Jane Kelsey accidentally shows how well the NZ negotiators did in her Herald column.
Republicans whose support he needs to get the deal through Congress are demanding changes. Renegotiating the actual text would be very difficult so they are pushing for side-letters that have a similar effect, and ensuring other countries’ “implementation” plans satisfy the US, either by changes before the Congress votes or as a condition of bringing the TPP into force.
The major US corporate lobbies reinforced that message this week.
In giving conditional support for the agreement they stressed the political imperative to secure changes if the TPP is to pass a Congress over which they wield significant influence.
They have three main targets. First, the tobacco-specific exception that allows governments to block investor-state disputes such as the one Philip Morris brought against Australia’s plain packaging law and lost on a technicality.
Plain packaging is currently stalled in New Zealand.
Second, ensuring the marketing monopoly for new generation biologics medicines is effectively eight years – longer than New Zealand’s and which the Government claims it won’t have to change.
The third relates to requirements for holding financial data within the country.
Kelsey scores an own goal by highlighting how well the NZ negotiators by getting a TPP agreement that didn’t give the US corporates what they wanted. And no amount of side letters can over-ride stuff such as tobacco being exempt from ISDS or the five year term for biologics patent.
As Obama got voted trade authority from Congress, it can not be amended – just a straight up or down vote. If it gets passed by Congress, then we have a TPP on the terms negotiated. If they vote it down, then TPP is dead. I see no chance of a renegotiation.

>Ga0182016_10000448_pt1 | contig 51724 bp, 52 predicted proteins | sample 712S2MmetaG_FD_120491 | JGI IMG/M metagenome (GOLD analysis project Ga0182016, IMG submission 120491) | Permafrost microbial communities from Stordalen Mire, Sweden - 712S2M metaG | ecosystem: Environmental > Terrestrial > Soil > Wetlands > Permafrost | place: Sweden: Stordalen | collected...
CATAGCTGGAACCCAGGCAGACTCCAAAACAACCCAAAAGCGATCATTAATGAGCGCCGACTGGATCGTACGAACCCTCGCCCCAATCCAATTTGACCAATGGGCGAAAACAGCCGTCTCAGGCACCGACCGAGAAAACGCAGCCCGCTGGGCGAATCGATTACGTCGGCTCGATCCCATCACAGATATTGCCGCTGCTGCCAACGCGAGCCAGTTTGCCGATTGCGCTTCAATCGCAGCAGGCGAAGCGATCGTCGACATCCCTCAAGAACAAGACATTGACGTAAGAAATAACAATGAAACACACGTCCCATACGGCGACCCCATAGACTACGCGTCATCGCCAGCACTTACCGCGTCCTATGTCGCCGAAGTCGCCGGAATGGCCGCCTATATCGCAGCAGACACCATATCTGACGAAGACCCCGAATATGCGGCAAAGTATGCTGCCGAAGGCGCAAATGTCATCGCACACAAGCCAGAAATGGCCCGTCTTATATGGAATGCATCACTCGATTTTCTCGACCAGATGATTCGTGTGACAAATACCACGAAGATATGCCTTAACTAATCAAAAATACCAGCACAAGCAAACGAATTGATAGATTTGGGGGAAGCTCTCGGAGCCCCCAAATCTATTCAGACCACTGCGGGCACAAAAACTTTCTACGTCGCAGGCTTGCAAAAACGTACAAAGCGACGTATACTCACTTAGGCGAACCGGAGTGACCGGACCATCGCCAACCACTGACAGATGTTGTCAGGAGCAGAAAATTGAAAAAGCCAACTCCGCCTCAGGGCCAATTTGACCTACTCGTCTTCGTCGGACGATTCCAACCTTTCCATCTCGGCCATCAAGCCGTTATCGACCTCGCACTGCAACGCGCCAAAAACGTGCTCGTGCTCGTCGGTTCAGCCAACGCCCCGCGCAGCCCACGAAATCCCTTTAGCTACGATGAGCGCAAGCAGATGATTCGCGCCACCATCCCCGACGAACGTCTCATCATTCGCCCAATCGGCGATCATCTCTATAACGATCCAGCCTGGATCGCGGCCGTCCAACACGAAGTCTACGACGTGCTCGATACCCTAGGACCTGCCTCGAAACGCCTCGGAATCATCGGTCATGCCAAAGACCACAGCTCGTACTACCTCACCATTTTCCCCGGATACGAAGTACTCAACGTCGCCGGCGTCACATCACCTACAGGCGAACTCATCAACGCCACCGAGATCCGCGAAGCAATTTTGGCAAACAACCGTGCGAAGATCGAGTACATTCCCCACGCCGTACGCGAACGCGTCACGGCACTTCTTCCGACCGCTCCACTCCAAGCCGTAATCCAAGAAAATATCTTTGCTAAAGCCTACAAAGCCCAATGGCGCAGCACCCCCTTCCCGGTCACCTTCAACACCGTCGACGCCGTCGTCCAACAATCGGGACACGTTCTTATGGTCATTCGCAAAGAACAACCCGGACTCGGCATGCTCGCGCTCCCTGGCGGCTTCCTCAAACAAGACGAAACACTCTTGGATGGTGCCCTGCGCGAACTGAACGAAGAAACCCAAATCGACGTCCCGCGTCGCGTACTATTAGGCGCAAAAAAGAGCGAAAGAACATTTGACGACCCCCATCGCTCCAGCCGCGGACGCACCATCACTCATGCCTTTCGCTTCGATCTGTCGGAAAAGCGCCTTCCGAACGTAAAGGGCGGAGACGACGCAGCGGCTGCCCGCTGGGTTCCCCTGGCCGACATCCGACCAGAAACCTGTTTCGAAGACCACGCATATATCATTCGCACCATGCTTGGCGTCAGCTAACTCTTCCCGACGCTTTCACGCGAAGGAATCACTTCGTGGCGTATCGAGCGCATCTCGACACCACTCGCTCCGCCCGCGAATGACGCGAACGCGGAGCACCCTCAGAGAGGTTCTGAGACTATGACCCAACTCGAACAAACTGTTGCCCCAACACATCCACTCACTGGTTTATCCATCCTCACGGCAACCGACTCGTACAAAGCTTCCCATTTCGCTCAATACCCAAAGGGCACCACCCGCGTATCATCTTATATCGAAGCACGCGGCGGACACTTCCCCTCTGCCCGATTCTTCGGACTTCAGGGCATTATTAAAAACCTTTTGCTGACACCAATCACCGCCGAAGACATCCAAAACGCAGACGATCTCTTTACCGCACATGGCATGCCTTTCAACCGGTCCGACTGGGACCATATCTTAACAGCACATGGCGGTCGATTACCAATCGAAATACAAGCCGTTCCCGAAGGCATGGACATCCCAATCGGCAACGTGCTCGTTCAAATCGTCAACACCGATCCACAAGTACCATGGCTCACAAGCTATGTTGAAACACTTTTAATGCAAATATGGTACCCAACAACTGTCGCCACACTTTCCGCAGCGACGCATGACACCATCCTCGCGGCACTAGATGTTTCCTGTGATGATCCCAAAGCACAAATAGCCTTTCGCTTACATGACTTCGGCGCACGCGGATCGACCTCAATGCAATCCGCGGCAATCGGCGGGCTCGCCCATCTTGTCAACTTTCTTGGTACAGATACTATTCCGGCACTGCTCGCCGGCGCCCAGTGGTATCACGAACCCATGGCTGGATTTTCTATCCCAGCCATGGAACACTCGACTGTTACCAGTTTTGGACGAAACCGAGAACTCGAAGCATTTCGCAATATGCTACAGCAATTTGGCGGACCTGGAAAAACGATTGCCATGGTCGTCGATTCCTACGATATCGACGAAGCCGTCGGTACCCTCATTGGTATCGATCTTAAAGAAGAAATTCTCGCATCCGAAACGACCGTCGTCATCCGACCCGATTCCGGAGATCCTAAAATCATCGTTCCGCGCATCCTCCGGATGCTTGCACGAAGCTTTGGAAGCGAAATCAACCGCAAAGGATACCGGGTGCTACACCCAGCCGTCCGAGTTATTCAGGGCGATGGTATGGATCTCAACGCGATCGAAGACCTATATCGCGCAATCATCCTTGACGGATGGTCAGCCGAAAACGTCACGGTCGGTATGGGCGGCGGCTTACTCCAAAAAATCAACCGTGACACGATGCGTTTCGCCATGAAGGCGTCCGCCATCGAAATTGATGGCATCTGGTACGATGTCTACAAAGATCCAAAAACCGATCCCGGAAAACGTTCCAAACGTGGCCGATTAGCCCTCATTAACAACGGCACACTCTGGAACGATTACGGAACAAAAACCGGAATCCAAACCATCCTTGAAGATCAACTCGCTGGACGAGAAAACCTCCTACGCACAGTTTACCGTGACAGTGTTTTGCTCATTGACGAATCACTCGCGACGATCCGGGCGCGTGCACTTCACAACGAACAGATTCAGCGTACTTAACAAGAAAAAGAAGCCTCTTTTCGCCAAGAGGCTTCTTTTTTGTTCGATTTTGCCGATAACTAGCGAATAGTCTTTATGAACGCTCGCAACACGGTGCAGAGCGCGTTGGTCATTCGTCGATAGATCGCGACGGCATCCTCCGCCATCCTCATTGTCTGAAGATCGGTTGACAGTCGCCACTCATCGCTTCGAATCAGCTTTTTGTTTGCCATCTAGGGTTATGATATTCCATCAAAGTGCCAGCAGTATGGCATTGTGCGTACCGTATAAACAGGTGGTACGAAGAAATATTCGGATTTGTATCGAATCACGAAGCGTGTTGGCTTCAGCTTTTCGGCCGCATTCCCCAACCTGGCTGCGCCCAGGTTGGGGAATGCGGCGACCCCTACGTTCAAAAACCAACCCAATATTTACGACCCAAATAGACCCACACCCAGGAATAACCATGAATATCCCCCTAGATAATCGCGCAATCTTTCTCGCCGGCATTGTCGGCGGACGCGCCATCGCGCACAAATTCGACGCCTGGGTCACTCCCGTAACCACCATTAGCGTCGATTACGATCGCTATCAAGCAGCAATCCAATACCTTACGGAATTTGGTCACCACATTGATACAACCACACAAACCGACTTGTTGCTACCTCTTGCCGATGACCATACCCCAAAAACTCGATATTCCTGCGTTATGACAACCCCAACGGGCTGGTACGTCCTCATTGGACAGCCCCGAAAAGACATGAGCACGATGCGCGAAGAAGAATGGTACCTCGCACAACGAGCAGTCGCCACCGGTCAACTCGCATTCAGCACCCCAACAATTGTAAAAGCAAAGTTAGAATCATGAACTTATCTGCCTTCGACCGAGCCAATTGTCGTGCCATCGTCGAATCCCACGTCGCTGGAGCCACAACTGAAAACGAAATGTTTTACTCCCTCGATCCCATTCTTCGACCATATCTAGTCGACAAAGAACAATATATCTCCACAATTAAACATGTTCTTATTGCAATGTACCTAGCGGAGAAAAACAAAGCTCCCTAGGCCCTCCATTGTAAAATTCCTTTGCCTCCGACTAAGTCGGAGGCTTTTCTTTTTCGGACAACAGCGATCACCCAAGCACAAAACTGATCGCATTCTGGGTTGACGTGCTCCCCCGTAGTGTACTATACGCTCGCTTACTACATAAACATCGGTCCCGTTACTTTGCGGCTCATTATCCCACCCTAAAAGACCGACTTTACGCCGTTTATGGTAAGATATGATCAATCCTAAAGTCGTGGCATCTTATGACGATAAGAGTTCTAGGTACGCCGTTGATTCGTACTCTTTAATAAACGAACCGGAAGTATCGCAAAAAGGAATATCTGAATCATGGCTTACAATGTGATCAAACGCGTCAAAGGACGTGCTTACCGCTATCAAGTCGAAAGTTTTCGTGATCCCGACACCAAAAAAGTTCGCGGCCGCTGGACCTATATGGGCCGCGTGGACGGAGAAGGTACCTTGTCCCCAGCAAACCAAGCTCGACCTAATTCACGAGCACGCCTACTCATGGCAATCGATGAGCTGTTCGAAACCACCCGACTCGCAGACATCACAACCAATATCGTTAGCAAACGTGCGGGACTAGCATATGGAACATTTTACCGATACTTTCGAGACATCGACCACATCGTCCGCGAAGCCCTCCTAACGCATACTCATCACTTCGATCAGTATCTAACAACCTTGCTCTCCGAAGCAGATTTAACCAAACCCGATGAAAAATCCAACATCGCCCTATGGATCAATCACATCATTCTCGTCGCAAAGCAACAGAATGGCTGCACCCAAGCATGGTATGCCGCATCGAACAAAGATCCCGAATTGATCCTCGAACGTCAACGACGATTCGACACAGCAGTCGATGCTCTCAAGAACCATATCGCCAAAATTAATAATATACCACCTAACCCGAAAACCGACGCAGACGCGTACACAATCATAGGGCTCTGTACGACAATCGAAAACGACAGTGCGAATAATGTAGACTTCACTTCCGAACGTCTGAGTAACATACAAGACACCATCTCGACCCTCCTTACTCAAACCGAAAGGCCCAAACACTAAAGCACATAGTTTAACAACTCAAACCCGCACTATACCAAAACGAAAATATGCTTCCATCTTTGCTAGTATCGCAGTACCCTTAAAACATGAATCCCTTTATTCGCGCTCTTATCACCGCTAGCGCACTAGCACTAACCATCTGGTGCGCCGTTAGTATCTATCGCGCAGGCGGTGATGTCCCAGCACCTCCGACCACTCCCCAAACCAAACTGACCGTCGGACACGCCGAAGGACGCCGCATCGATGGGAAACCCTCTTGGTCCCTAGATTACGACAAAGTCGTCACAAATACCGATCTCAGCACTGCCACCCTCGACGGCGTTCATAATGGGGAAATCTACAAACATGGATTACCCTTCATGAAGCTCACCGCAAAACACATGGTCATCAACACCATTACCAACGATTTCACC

To add to the hysteria we have Bryan Gould:
A petition has accordingly been drawn up and signatures invited; the petition is to be presented, not to parliament, since that would be pointless, but to the Governor General.
On taking his oath of office, Sir Jerry Mateparae undertook to protect the proper government of this country; the petition invites the Governor General to use his constitutional powers to do just that – to act as a constitutional guardian and to refuse asset to legislation that fails to uphold the rule of law and the principles of responsible government.
So he is promoting a wing nut petition calling on the Monarch’s representative to over-ride the elected Government.
It is a fair bet that the organisers of the petition had no realistic expectation that Sir Jerry would respond positively; all they were hoping for, no doubt, was that he would agree at least to receive the petition and that the resultant publicity would help their cause in some small way.
They think the GG will go out of his way to give their idiocy publicity?